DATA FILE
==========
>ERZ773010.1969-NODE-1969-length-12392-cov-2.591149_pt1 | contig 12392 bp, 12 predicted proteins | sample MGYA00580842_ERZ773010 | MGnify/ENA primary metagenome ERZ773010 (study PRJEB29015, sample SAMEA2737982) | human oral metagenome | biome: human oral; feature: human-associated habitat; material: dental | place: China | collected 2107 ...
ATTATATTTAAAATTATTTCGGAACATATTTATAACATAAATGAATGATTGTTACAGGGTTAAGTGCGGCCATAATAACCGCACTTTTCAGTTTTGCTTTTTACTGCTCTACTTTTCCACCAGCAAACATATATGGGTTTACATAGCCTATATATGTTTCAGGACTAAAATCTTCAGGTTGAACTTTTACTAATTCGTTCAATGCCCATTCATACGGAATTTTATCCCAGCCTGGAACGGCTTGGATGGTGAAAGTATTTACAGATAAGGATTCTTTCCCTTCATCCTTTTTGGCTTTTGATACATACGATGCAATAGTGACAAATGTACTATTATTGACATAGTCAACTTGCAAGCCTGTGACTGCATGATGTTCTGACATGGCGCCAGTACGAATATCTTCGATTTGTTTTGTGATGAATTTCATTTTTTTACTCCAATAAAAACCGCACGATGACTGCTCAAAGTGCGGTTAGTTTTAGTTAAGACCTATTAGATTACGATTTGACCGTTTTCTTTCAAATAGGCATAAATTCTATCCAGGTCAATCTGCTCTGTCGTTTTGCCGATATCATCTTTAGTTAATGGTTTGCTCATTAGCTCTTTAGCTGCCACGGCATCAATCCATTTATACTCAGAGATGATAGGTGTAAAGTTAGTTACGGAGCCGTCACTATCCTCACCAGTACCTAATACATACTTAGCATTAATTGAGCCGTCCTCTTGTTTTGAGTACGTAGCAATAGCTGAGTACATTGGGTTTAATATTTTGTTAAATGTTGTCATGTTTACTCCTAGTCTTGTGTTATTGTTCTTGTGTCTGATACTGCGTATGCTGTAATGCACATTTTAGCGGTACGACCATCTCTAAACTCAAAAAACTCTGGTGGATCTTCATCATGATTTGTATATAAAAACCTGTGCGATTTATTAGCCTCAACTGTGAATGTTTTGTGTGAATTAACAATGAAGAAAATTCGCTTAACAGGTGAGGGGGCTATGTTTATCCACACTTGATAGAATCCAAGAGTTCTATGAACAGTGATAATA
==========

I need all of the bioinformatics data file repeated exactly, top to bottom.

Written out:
>ERZ773010.1969-NODE-1969-length-12392-cov-2.591149_pt1 | contig 12392 bp, 12 predicted proteins | sample MGYA00580842_ERZ773010 | MGnify/ENA primary metagenome ERZ773010 (study PRJEB29015, sample SAMEA2737982) | human oral metagenome | biome: human oral; feature: human-associated habitat; material: dental | place: China | collected 2107 ...
ATTATATTTAAAATTATTTCGGAACATATTTATAACATAAATGAATGATTGTTACAGGGTTAAGTGCGGCCATAATAACCGCACTTTTCAGTTTTGCTTTTTACTGCTCTACTTTTCCACCAGCAAACATATATGGGTTTACATAGCCTATATATGTTTCAGGACTAAAATCTTCAGGTTGAACTTTTACTAATTCGTTCAATGCCCATTCATACGGAATTTTATCCCAGCCTGGAACGGCTTGGATGGTGAAAGTATTTACAGATAAGGATTCTTTCCCTTCATCCTTTTTGGCTTTTGATACATACGATGCAATAGTGACAAATGTACTATTATTGACATAGTCAACTTGCAAGCCTGTGACTGCATGATGTTCTGACATGGCGCCAGTACGAATATCTTCGATTTGTTTTGTGATGAATTTCATTTTTTTACTCCAATAAAAACCGCACGATGACTGCTCAAAGTGCGGTTAGTTTTAGTTAAGACCTATTAGATTACGATTTGACCGTTTTCTTTCAAATAGGCATAAATTCTATCCAGGTCAATCTGCTCTGTCGTTTTGCCGATATCATCTTTAGTTAATGGTTTGCTCATTAGCTCTTTAGCTGCCACGGCATCAATCCATTTATACTCAGAGATGATAGGTGTAAAGTTAGTTACGGAGCCGTCACTATCCTCACCAGTACCTAATACATACTTAGCATTAATTGAGCCGTCCTCTTGTTTTGAGTACGTAGCAATAGCTGAGTACATTGGGTTTAATATTTTGTTAAATGTTGTCATGTTTACTCCTAGTCTTGTGTTATTGTTCTTGTGTCTGATACTGCGTATGCTGTAATGCACATTTTAGCGGTACGACCATCTCTAAACTCAAAAAACTCTGGTGGATCTTCATCATGATTTGTATATAAAAACCTGTGCGATTTATTAGCCTCAACTGTGAATGTTTTGTGTGAATTAACAATGAAGAAAATTCGCTTAACAGGTGAGGGGGCTATGTTTATCCACACTTGATAGAATCCAAGAGTTCTATGAACAGTGATAATA